SEOUL North Korea announced on Tuesday the winners of an election to its Supreme People's Assembly, including a senior army man whose re-election will dispel talk that he had been purged by leader Kim Jong Un.
Since Kim executed his powerful uncle Jang Song Thaek in December for treason speculation has been rife that the young leader was running a ruthless campaign to purge the secretive state's old elite.
The voting held on Sunday was no contest, with one state approved candidate for each of the 687 seats in an assembly that only sits a couple of times a year to rubberstamp decisions taken by the leadership.
The list of winners, however, did offer a glimpse of who was in favor, and who has lost out since the 31-year-old Kim succeeded his late father, Kim Jong Il in late 2011.
The re-election of Choe Ryong Hae, the political chief of the North's military, and the man generally considered only second in rank to Kim, laid to rest talk that he may have run foul of the young leader.
Kim's aunt Kyong Hui, widow to the executed Jang and daughter of state founder Kim Il Sung, was also re-elected despite having been absent from public view since her husband's execution.
Her disappearance had sparked speculation that she may have been removed from the powerful ruling Workers' Party politburo and stripped of other official posts following her husband's downfall.
For all the talk of a shake up in the old guard and competing factions around Kim becoming destabilizing forces, the assembly election result appeared to herald little in the way of policy change.
A handful of officials who have appeared close to Kim, based on the North's official media coverage, were elected to the assembly for the first time, reflecting their rising stock.
Ma Won Chun, a vice director of the secretive Finance and Accounting Department in the ruling party who, according to South Korean experts, has long managed the North's money, was elected for the first time.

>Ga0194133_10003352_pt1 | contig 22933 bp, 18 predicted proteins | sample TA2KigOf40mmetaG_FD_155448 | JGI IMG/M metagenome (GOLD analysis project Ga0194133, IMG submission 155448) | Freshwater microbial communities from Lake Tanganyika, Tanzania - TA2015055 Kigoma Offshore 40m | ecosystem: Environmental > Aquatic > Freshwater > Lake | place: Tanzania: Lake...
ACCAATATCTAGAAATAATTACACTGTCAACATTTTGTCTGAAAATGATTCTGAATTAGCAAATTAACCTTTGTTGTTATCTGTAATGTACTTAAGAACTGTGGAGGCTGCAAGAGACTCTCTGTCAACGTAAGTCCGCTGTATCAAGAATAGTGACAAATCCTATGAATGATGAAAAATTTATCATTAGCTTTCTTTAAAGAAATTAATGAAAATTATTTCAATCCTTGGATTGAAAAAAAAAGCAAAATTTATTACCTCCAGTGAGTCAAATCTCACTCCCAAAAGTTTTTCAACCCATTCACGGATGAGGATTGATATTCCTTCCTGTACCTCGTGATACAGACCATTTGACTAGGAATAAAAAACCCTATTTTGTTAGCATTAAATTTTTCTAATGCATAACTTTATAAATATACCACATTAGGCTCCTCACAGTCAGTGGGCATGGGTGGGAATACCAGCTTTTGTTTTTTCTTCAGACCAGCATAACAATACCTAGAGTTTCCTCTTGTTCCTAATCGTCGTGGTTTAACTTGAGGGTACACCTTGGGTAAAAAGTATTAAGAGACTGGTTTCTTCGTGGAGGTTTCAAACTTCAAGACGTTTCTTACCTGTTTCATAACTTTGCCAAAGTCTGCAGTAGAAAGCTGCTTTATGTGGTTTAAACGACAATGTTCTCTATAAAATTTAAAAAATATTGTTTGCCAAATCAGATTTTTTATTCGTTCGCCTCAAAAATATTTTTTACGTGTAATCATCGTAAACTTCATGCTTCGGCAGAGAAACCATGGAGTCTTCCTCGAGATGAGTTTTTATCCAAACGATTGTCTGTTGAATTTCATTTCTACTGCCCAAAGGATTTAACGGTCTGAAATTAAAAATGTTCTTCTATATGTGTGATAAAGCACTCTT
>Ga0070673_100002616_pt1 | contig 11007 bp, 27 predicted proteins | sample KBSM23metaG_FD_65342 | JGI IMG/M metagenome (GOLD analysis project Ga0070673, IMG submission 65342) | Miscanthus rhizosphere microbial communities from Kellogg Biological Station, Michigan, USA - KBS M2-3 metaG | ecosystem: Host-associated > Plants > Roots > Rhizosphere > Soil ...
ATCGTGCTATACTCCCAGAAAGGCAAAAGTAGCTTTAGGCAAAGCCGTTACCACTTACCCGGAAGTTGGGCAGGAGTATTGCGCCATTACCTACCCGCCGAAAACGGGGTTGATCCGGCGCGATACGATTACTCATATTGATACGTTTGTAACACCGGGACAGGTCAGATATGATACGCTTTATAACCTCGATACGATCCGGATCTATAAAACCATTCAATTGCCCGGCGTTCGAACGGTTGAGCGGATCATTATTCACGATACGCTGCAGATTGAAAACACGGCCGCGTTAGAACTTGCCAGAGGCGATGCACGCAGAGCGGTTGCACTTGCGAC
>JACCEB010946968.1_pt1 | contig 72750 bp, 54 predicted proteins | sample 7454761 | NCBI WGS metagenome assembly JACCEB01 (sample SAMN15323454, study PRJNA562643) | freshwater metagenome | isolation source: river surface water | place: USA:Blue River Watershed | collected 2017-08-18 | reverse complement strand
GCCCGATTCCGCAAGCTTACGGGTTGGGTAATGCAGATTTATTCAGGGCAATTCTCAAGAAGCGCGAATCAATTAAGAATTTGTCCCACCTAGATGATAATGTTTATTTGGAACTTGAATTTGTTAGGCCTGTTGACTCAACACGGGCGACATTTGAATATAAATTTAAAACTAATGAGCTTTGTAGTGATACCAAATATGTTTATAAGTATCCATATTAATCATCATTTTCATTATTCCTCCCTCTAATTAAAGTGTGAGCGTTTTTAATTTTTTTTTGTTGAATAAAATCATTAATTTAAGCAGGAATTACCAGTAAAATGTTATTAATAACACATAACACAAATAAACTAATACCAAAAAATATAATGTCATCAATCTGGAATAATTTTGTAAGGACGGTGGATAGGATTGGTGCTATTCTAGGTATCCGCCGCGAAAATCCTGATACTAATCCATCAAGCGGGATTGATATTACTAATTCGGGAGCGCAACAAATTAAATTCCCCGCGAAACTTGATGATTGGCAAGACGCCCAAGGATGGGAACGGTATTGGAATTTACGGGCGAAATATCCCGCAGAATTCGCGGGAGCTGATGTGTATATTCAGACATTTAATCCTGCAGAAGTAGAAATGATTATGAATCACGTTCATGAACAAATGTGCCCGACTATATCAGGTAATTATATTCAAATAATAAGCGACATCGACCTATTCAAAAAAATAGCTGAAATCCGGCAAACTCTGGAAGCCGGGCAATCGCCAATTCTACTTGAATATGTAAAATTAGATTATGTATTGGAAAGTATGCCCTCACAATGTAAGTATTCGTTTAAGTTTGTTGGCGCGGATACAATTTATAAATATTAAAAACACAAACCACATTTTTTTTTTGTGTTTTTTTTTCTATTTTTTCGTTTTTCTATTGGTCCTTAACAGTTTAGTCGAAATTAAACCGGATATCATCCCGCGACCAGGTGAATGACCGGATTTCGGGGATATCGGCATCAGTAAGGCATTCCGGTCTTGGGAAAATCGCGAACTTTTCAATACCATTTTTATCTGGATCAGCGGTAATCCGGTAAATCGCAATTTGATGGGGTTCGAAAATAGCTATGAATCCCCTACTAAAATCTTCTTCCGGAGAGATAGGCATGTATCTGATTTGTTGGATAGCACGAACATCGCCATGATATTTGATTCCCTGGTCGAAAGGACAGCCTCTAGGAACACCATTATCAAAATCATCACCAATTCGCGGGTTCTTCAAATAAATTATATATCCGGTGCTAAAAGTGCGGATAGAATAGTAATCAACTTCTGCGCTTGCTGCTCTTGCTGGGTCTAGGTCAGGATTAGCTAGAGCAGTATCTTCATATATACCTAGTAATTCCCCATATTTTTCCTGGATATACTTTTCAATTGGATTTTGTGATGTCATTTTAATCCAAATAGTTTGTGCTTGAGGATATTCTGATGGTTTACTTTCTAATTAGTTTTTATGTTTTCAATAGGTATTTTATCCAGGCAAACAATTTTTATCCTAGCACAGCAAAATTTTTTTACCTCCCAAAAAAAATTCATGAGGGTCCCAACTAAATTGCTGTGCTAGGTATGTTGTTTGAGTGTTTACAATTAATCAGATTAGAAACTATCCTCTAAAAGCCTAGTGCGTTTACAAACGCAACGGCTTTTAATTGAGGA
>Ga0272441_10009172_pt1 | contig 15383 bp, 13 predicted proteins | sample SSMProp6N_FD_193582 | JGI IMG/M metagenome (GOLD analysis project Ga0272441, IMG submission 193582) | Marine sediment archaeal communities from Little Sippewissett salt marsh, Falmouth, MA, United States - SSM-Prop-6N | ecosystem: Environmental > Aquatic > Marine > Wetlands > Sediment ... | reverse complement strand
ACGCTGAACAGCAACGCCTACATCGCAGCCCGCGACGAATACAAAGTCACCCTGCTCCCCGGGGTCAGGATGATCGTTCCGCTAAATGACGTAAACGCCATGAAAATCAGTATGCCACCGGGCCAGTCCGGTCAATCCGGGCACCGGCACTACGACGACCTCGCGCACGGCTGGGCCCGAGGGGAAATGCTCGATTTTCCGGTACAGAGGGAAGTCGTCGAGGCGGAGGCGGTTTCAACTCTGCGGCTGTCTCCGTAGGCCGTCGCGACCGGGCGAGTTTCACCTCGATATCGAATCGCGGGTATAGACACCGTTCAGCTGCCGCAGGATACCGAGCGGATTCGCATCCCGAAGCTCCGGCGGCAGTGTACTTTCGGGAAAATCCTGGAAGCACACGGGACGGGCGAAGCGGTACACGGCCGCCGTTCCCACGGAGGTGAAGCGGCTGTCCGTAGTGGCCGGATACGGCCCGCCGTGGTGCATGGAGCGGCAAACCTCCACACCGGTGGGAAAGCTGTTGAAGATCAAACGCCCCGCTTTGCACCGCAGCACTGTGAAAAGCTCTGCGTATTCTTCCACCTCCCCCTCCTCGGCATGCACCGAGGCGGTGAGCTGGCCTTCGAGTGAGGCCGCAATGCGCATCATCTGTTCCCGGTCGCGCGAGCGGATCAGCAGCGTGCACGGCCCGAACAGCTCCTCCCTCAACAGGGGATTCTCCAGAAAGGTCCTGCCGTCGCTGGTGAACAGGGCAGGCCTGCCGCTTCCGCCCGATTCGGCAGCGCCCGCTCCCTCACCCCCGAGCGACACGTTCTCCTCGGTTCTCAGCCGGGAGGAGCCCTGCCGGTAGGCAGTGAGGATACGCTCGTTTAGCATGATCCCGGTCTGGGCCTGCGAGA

Jang Jong Nam, the Minister of People's Armed Forces and believed to be one of Kim's close aides, was also elected, along with Hwang Pyong So, a deputy director of the party's powerful Organisational Guidance Department.
The North's official KCNA news agency reported a virtually 100-percent turnout and said the chosen candidates received 100 percent support from voters.
"This is an expression of the absolute support and trust of all voters in the DPRK government, the genuine people's power which serves the people and relies on them," KCNA said on Tuesday. DPRK is short for the Democratic People's Republic of Korea.
Kim's own election to the assembly was announced on Monday. The assembly convenes twice a year to formally approve the national budget and appointments of key personnel.
The South Korean government did not detect any great shifts, despite the prospect of some reshuffle in the North's bureaucracy following the assembly results.
"There are signs of some uncertainty in the longer term," Ryoo Kihl-jae, the South's top policymaker on ties with the North, told a forum on Tuesday. "But it's the (South Korean) government's view that there is no immediate sign of change."
(Reporting by Jack Kim and Ju-min Park; Editing by Simon Cameron-Moore)